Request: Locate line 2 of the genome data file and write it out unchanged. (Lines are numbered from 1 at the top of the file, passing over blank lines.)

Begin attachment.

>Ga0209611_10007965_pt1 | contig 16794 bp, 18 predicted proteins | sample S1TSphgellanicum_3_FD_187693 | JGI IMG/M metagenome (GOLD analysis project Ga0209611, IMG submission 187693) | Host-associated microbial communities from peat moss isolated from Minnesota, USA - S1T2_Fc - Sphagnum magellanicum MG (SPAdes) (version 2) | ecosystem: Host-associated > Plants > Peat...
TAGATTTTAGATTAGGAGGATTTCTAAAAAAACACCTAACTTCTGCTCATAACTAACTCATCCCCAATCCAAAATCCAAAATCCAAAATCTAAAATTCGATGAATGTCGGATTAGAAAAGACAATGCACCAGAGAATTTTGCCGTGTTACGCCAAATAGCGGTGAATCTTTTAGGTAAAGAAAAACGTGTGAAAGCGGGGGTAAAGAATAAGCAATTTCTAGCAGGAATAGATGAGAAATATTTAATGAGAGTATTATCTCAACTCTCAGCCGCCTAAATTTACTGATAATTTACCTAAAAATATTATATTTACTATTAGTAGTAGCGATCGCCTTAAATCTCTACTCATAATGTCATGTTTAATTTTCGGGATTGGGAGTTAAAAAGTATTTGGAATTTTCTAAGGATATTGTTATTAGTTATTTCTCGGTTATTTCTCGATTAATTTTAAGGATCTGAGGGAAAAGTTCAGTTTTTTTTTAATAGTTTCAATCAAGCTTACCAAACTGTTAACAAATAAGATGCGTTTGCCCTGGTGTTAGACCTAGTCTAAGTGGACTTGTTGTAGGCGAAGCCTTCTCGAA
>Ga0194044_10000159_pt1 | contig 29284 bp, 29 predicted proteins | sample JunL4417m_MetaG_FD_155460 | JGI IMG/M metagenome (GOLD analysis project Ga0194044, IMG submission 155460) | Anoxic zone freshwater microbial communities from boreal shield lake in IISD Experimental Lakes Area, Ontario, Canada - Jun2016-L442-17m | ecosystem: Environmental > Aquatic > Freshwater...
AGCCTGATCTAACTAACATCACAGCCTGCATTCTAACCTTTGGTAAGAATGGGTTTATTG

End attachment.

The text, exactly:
TAGATTTTAGATTAGGAGGATTTCTAAAAAAACACCTAACTTCTGCTCATAACTAACTCATCCCCAATCCAAAATCCAAAATCCAAAATCTAAAATTCGATGAATGTCGGATTAGAAAAGACAATGCACCAGAGAATTTTGCCGTGTTACGCCAAATAGCGGTGAATCTTTTAGGTAAAGAAAAACGTGTGAAAGCGGGGGTAAAGAATAAGCAATTTCTAGCAGGAATAGATGAGAAATATTTAATGAGAGTATTATCTCAACTCTCAGCCGCCTAAATTTACTGATAATTTACCTAAAAATATTATATTTACTATTAGTAGTAGCGATCGCCTTAAATCTCTACTCATAATGTCATGTTTAATTTTCGGGATTGGGAGTTAAAAAGTATTTGGAATTTTCTAAGGATATTGTTATTAGTTATTTCTCGGTTATTTCTCGATTAATTTTAAGGATCTGAGGGAAAAGTTCAGTTTTTTTTTAATAGTTTCAATCAAGCTTACCAAACTGTTAACAAATAAGATGCGTTTGCCCTGGTGTTAGACCTAGTCTAAGTGGACTTGTTGTAGGCGAAGCCTTCTCGAA